If you are running any Pay Per Click (PPC) campaigns, and you should be, you cannot overlook what remarketing can do for your efforts. There are various engines and ways to advertise using PPC. All have similar structures, but many do not provide the opportunity to remarket specific ads to visitors who may have visited your site or a specific category on your site but left without making a purchase.
Google Adwords does offer this feature and defines remarketing as: "...a feature that lets you reach people who have previously visited your site, and show them relevant ads when they visit other sites on the Display Network. When people leave your site without buying anything, for example, remarketing helps you connect with these potential customers while they browse other websites. You can even show them a compelling message or offer that will encourage them to return to your site and complete a purchase." Source: Google Adwords Help Center
Essentially with remarketing, you are "tagging" visitors who arrive at your site and show interest in a product or category but leave without buying. Tagging later enables you to send them extremely targeted ads on other sites they visit within the vast Google Network, in an effort to get them to come back to your site and buy. For example, if you sell various brands of running shoes and one of them is Nike, you can add a tracking code to your site with the tag "Nike running" to all pages with Nike running shoes on them. Then you will be able to send specific ads targeting Nike running shoes to those that visit these areas of your site but leave without buying.
When performed correctly, remarketing can boost sales. Here are nine tips you can use to take advantage of and master remarketing.
1) Start tagging now. You need to have at least 500 visitors tagged before Google will show your ads to them on other sites. Therefore, do not wait to tag until you have your ad creative complete.
2) Test your timing. Google lets you create different audience segments depending on how recently visitors have been on your site. Consider creating multiple groups broken down by days (like five, 30, 90, etc.) and altering both your bidding strategy and ad creative based on the timing of those groups. You might be able to afford to bid higher on the most recent visitors, as they would be more likely to convert.
3) Think relevancy first. As with any type of effective search ad, relevancy is key. When you show the prospects an ad and they click on it, the page they arrive at should be relevant to the click. There is no real difference in remarketing except that we know exactly what they are interested in. If they want Nike running shoes, as in the example above, then show them an ad with a Nike running shoe in it, so they instantly recognize it. Now all you need is to complete the ad giving them a compelling reason to come back.
4) Target visitors' content interest. Consider targeting visitors on a department, category, or even product level, rather than dropping them into a "one-size-fits-all" bucket. Showing an ad featuring Reebok hiking boots to a visitor who was searching for Nike running shoes is not the smartest thing to do if you want to increase your chance of winning sales.
5) Target visitors based on buying cycle stage. Targeting users at various points in the buying cycle can be a very effective tool for remarketing. Consider setting up a remarketing campaign that targets visitors who abandon their shopping carts. If you sell products that have a typical "use lifecycle" like printer ink, for example, you could target customers at a particular time after their last order, reminding them to order again. Remember to have an email follow-up system in place to try to capture these previously lost sales as well.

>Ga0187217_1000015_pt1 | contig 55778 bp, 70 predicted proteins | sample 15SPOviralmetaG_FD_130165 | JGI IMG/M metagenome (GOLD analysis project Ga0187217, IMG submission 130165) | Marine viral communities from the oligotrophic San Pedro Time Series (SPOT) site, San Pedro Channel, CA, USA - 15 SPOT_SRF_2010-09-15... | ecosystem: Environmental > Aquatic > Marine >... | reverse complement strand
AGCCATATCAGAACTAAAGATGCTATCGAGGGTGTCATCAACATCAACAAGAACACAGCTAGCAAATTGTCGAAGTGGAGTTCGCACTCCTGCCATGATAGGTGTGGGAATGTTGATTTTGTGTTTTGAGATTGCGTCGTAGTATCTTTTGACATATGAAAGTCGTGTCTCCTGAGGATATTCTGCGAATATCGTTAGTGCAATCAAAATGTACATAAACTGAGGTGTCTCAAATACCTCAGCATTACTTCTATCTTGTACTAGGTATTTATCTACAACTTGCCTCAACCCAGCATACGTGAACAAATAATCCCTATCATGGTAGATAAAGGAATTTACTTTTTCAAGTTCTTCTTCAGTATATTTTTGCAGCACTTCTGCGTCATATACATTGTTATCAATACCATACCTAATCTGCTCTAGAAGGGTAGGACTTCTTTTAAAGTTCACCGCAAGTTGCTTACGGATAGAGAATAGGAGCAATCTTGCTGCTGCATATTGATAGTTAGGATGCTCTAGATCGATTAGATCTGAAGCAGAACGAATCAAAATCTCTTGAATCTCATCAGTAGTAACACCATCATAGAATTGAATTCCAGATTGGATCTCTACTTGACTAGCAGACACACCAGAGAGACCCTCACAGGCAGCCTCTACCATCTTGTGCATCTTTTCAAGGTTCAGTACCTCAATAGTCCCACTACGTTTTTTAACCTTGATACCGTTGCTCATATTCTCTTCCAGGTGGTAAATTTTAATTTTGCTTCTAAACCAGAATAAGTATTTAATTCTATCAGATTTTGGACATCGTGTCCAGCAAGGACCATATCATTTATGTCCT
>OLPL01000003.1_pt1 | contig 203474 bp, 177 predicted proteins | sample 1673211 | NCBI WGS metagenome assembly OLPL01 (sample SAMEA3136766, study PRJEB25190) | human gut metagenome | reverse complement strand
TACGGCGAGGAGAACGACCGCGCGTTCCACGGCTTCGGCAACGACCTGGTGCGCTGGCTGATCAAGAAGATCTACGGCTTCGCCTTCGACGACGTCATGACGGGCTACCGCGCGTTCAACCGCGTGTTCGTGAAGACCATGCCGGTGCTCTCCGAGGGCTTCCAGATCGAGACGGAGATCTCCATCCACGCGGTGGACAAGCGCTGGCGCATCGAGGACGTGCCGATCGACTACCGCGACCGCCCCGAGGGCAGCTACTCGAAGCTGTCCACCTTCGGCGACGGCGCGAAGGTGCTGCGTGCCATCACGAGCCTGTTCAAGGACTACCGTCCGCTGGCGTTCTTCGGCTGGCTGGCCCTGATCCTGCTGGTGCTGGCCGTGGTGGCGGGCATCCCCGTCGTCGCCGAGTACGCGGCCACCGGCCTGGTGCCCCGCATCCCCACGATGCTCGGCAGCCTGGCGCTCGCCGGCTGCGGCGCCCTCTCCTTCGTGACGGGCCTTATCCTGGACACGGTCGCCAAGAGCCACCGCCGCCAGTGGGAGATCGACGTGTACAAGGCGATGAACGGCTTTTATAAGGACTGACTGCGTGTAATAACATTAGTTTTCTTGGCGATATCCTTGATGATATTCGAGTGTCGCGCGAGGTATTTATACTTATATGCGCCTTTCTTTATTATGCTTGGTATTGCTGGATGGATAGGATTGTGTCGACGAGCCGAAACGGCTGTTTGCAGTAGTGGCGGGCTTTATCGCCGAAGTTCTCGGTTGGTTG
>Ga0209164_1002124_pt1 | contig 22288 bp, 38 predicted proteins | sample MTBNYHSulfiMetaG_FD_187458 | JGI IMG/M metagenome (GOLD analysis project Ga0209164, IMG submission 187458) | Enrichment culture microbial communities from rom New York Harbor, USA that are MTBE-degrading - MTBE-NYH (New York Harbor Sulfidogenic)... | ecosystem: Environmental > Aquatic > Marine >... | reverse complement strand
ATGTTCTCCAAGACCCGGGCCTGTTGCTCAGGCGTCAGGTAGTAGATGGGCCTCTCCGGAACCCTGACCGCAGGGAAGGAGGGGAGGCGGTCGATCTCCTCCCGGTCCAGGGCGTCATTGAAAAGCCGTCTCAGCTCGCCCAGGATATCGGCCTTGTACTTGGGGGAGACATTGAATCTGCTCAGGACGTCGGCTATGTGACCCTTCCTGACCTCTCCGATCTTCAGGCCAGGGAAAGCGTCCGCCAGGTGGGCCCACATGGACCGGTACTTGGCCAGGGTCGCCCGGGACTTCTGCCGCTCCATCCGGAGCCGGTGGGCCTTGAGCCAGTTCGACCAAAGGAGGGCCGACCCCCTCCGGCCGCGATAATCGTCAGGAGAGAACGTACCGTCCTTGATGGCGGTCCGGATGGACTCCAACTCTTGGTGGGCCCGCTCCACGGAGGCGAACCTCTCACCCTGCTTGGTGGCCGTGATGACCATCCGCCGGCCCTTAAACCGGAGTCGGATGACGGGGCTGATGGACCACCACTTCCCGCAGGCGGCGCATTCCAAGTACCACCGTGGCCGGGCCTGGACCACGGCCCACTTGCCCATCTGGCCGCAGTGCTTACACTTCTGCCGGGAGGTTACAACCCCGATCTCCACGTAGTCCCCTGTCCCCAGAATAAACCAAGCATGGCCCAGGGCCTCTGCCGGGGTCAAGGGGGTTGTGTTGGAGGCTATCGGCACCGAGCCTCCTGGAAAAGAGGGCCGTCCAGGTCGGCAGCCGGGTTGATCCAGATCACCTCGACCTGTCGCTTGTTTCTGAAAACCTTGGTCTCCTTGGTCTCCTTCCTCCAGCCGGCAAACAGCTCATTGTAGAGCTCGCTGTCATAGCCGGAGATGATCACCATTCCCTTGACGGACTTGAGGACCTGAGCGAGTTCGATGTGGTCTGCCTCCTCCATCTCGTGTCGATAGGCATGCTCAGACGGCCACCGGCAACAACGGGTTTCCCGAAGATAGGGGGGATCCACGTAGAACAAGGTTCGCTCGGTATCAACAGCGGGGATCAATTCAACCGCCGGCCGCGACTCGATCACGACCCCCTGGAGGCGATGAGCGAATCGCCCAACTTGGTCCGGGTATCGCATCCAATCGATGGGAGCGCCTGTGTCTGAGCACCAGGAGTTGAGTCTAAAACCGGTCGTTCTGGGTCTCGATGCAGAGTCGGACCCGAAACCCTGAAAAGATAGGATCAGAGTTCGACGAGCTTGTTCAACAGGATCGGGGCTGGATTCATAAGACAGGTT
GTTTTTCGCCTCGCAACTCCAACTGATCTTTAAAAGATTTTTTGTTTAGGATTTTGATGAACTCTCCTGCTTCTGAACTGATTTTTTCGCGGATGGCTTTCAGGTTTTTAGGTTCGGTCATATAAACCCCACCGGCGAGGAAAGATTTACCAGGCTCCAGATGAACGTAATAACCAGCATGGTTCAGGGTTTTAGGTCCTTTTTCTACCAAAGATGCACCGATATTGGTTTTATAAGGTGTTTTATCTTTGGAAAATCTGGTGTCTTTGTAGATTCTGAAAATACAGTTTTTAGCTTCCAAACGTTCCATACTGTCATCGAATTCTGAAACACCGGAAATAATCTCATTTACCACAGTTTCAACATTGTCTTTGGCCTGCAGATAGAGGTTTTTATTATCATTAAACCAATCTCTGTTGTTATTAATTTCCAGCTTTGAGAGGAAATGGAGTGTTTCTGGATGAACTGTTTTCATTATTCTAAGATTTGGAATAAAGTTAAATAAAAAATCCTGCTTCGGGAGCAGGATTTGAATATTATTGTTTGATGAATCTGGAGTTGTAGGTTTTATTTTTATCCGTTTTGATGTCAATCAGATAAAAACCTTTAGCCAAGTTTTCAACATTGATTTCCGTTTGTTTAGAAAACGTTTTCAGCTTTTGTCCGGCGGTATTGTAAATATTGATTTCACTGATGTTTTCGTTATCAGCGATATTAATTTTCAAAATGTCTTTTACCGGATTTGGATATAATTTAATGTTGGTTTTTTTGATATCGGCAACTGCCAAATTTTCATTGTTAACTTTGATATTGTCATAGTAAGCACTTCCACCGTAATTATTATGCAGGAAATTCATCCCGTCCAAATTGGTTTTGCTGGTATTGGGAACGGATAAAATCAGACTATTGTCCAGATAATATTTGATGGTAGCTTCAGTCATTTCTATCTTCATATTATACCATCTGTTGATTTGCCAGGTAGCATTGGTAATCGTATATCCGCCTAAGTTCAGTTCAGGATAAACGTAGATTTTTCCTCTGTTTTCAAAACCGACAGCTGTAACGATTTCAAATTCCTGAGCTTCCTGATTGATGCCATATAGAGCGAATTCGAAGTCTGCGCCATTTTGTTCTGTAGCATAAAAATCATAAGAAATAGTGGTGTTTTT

6) Build strong ad to landing page paths. As previously stated, the ad you create must lead the prospect to a landing page that provides them with relevant information. There is nothing more frustrating to a visitor than clicking on an ad and being taken to a page that has nothing to do with the offer.
7) Exclude underperforming sites: After your ads have received a good number of impressions, clicks and conversions, take a look at the "Networks" tab in your remarketing campaign and click the "Show Details" link under automatic placements. This section will list all the sites on which Google is displaying your remarketing ads. Peruse the list and adjust your bids accordingly, or drop site domains entirely for those that are not performing up to the standards you want. Consider increasing bids for those that are delivering the best results.
8) Exclude site categories: Remarketing targets individuals based on a tracking cookie placed on their machine. It does not target based on the site they are visiting when they see your ad. As a result, your ads have the potential to be displayed on sites that are not related to, or in line with, your brand. If you are brand conscious and do not want this to occur, then go to your Networks tab and click "Exclusions." This section lets you exclude specific sites or entire categories that do not fit your brand.
9) Give all ad formats a try: Test everything. With remarketing you have the opportunity to test various ad sizes as well as messaging. Make sure you do not settle for one solution without first testing what provides the greatest return while maximizing your reach.
Remarketing is a great way to reach and re-engage people who have previously visited your website. By incorporating these nine tips into your marketing plan, you can utilize the power of remarketing and boost sales.
Eric Leuenberger is an ecommerce expert, founder of Ecommerce Amplifier, and owner of Voom Ventures, LLC, whose products and services help stores increase traffic, maximize ROI, decrease expenses, and increase revenue. Contact Eric online at www.voomventures.com or by phone at 866-602-2673.
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